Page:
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Peach v. City of Kewanee

October 23, 2006


The opinion of the court was delivered by: Michael M. Mihm United States District Judge


Now before the court is plaintiff's Motion to Compel (#46). As stated below, the motion to compel is granted in part and denied in part.

Along with their Response in Opposition to the Motion to Compel, defendants served plaintiff with supplemental discovery responses. Thereafter, plaintiff filed a motion asking for leave to file a Reply (#53). Because the proposed Reply clarifies which disputes are moot and which ones remain in issue, the motion for leave to file the Reply is allowed; the Clerk shall file the Reply that was attached as an exhibit to this motion.


Plaintiff was employed by the City of Kewanee in the Public Works Department from July 1, 1999 to June 8, 2004. She was the first full-time female laborer in this Department, which now consists of approximately 24 employees. At the relevant time, the Director of that Department was Mike Rapczak and the Coordinator was Kip Spear. The City Manager was Tim Hacker; Spear is now the City Manager.

In her complaint, plaintiff claims that she was subjected to various forms of sexual harassment and discrimination, pregnancy discrimination, hostile environment and retaliation during her employment. She complained about the misconduct but alleges that nothing was done.

Then, during her pregnancy in 2004, her doctor imposed a weight restriction. Spear told her the restriction could not be accommodated and that she would have to take a leave of absence.

On June 8, 2004, Hacker told her his conclusions about her complaints of sexual harassment. On that same day, her employment was terminated. The reason given for her termination was her conviction for a Class A misdemeanor. Plaintiff claims, however, that it was in retaliation for her complaints or was part of the discriminatory treatment to which she was subjected.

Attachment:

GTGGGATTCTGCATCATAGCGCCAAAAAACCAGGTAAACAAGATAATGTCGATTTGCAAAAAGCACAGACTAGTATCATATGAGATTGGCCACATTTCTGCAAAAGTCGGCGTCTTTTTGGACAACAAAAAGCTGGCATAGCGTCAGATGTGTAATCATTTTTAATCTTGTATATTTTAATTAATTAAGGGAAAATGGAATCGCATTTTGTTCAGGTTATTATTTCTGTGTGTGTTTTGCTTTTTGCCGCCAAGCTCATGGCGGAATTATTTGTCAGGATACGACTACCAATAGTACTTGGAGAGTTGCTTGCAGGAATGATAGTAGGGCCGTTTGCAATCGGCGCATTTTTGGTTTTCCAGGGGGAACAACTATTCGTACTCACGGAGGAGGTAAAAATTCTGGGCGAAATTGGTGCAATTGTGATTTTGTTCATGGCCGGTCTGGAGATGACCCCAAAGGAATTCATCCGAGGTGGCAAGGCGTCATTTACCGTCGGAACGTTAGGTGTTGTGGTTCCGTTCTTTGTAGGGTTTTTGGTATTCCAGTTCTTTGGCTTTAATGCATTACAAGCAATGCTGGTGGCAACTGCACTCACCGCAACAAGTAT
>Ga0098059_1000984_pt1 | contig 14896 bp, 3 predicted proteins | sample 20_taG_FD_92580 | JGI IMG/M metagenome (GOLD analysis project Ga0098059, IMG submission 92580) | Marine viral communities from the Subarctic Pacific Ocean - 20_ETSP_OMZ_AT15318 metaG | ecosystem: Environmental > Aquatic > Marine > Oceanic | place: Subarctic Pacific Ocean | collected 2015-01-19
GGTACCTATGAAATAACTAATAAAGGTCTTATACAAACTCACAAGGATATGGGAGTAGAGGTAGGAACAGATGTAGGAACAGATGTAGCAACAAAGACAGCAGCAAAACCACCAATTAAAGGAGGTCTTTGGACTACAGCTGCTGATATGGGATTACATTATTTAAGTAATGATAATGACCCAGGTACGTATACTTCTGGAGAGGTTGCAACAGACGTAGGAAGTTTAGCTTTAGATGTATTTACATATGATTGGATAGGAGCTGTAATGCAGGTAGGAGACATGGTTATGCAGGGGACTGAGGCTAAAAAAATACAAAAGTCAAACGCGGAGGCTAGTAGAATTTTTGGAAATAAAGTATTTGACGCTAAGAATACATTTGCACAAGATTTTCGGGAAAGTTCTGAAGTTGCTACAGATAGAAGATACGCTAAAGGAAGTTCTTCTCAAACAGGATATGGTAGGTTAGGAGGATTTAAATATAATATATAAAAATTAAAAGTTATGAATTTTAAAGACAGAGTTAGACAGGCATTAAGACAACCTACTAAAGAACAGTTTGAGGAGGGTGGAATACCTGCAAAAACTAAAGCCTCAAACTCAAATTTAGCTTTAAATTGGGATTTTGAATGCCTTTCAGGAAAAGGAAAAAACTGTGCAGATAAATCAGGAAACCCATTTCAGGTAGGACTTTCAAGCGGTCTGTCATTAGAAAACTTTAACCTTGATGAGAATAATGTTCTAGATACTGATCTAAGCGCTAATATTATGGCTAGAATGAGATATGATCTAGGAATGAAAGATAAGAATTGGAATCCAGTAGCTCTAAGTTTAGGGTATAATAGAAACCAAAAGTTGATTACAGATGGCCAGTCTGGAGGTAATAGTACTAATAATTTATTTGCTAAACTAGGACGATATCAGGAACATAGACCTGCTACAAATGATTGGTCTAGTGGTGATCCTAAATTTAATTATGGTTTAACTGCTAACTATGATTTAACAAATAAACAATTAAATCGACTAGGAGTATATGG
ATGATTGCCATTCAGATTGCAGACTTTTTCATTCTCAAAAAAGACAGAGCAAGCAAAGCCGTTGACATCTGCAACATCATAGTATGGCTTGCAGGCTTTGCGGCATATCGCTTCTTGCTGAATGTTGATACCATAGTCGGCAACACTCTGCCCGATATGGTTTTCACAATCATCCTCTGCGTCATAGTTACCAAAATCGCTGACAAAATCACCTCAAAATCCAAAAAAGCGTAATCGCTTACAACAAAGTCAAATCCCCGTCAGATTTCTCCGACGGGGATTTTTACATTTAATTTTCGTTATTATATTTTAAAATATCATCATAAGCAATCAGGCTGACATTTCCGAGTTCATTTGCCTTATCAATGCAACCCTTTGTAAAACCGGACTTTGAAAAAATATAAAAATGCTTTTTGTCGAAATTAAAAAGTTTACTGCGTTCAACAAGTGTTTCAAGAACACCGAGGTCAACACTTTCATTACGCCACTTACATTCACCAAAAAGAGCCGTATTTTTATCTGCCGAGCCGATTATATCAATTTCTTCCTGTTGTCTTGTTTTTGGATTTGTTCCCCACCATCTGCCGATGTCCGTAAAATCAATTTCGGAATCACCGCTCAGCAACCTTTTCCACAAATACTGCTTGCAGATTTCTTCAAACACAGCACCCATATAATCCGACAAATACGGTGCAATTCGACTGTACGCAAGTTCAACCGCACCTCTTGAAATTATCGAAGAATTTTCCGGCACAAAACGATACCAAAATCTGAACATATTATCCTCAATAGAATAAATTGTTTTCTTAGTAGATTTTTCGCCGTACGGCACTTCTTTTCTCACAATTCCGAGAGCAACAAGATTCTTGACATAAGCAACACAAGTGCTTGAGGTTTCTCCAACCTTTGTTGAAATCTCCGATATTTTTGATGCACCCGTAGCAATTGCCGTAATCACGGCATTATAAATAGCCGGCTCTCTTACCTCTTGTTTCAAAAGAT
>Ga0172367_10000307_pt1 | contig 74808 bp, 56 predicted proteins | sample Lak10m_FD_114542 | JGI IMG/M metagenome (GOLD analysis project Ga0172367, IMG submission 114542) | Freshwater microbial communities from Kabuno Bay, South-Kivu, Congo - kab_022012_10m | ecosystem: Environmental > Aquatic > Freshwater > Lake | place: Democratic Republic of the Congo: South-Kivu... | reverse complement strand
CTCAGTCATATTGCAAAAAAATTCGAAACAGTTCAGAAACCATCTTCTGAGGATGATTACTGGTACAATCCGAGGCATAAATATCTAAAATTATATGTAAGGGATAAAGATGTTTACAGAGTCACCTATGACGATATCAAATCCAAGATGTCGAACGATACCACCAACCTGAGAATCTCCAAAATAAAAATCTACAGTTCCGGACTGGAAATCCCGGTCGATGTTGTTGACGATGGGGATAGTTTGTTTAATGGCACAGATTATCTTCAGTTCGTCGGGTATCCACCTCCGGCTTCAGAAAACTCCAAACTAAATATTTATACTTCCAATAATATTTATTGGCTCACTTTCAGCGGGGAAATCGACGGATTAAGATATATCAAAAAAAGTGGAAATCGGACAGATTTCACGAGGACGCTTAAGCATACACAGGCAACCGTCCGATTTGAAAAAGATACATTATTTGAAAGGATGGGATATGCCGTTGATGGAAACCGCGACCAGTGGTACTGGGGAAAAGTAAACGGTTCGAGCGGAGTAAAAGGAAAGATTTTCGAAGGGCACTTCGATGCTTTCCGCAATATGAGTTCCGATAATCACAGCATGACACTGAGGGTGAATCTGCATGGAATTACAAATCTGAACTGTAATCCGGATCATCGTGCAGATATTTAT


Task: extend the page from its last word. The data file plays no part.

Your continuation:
This lawsuit followed. Count I is against the City for harassment and hostile work environment. Count II alleges sex discrimination against the City. Count III alleges pregnancy discrimination against the City. Count IV alleges retaliation against the City. Count V is a § 1983 claim for violation of the Equal Protection Clause of the Constitution. The instant motion arises out written discovery and responses thereto.


Fed.R.Civ.P. 26(b)(1) permits discovery of all unprivileged matters "relevant to the claim or defense of any party." If relevant, information "need not be admissible at the trial if the discovery appears reasonably calculated to lead to the discovery of admissible evidence."

While the scope of discovery is broad, otherwise-permitted discovery is limited by Fed.R.Civ.P. 26(b)(2). This paragraph dis-allows unreasonably cumulative or duplicative discovery, and discovery obtainable from some other source that is more convenient, less burdensome or less expensive. It also prohibits a party from seeking discovery that it has had "ample opportunity" to discover. Finally, the Rule does not permit discovery where the burden or expense of the discovery "outweighs its likely benefit," taking into account the needs of the case, the amount in controversy, the parties' resources, the importance of the issues, and the importance of the discovery to resolving the dispute Fed.R.Civ.P. 33 and 34 govern interrogatories and requests for documents. Both Rules require that objections be stated with specificity and that responses be made to the extent that there is no objection.


In response to Plaintiff's interrogatories served on February 22, 2006, defendant first interposed a blanket objection on March 24, namely that plaintiff had propounded interrogatories in excess of the number allowed by the Rules. No other objection or response was made at that time.

On April 6, however, defendant decided to withdraw this objection. In a letter to plaintiff's counsel, defendant stated that by withdrawing the objection to numerosity, they were not waiving any other objections. On May 2 and 3, defendants requested an extension of time to May 12 to answer. No response to that request was made by plaintiff's counsel. On May 10, defendant answered the interrogatories, asserting various objections to some of those questions.

Plaintiff argues that defendant waived all substantive objections by not making them with the first response. Defendant on the other hand posits that when too many interrogatories are asked, the proper procedure is to raise that objection and that objection only, rather than deciding which ones to answer or waiving the protection afforded by the numerosity limitation in the first place.